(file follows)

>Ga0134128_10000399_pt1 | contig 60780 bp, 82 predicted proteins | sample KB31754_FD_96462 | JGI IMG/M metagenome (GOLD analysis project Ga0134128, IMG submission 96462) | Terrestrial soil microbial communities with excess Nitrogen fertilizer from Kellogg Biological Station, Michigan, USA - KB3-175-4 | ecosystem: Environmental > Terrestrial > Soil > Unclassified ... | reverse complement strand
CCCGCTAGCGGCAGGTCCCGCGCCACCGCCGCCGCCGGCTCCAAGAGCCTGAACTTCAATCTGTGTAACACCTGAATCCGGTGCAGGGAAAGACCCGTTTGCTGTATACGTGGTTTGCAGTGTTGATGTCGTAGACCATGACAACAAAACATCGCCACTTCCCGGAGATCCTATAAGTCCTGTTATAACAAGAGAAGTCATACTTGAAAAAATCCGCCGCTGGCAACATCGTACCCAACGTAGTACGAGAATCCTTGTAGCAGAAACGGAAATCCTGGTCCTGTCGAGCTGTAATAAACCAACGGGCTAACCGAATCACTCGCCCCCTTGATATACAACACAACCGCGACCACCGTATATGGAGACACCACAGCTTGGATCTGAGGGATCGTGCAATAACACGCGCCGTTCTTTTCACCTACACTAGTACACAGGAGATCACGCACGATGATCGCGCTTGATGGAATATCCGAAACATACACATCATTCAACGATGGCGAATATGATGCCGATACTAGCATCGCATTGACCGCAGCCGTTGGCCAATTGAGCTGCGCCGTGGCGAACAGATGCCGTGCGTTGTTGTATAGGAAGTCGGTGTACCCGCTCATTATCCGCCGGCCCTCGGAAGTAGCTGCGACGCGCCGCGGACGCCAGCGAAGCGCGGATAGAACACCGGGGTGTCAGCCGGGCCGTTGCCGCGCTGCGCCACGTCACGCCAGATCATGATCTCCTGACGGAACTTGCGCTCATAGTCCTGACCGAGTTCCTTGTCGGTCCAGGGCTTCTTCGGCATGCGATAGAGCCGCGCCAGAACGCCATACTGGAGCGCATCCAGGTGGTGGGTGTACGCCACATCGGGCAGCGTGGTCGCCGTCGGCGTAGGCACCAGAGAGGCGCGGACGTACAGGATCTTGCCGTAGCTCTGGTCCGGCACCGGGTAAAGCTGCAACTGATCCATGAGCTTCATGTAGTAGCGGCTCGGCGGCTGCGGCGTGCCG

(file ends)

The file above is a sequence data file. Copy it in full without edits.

>Ga0134128_10000399_pt1 | contig 60780 bp, 82 predicted proteins | sample KB31754_FD_96462 | JGI IMG/M metagenome (GOLD analysis project Ga0134128, IMG submission 96462) | Terrestrial soil microbial communities with excess Nitrogen fertilizer from Kellogg Biological Station, Michigan, USA - KB3-175-4 | ecosystem: Environmental > Terrestrial > Soil > Unclassified ... | reverse complement strand
CCCGCTAGCGGCAGGTCCCGCGCCACCGCCGCCGCCGGCTCCAAGAGCCTGAACTTCAATCTGTGTAACACCTGAATCCGGTGCAGGGAAAGACCCGTTTGCTGTATACGTGGTTTGCAGTGTTGATGTCGTAGACCATGACAACAAAACATCGCCACTTCCCGGAGATCCTATAAGTCCTGTTATAACAAGAGAAGTCATACTTGAAAAAATCCGCCGCTGGCAACATCGTACCCAACGTAGTACGAGAATCCTTGTAGCAGAAACGGAAATCCTGGTCCTGTCGAGCTGTAATAAACCAACGGGCTAACCGAATCACTCGCCCCCTTGATATACAACACAACCGCGACCACCGTATATGGAGACACCACAGCTTGGATCTGAGGGATCGTGCAATAACACGCGCCGTTCTTTTCACCTACACTAGTACACAGGAGATCACGCACGATGATCGCGCTTGATGGAATATCCGAAACATACACATCATTCAACGATGGCGAATATGATGCCGATACTAGCATCGCATTGACCGCAGCCGTTGGCCAATTGAGCTGCGCCGTGGCGAACAGATGCCGTGCGTTGTTGTATAGGAAGTCGGTGTACCCGCTCATTATCCGCCGGCCCTCGGAAGTAGCTGCGACGCGCCGCGGACGCCAGCGAAGCGCGGATAGAACACCGGGGTGTCAGCCGGGCCGTTGCCGCGCTGCGCCACGTCACGCCAGATCATGATCTCCTGACGGAACTTGCGCTCATAGTCCTGACCGAGTTCCTTGTCGGTCCAGGGCTTCTTCGGCATGCGATAGAGCCGCGCCAGAACGCCATACTGGAGCGCATCCAGGTGGTGGGTGTACGCCACATCGGGCAGCGTGGTCGCCGTCGGCGTAGGCACCAGAGAGGCGCGGACGTACAGGATCTTGCCGTAGCTCTGGTCCGGCACCGGGTAAAGCTGCAACTGATCCATGAGCTTCATGTAGTAGCGGCTCGGCGGCTGCGGCGTGCCG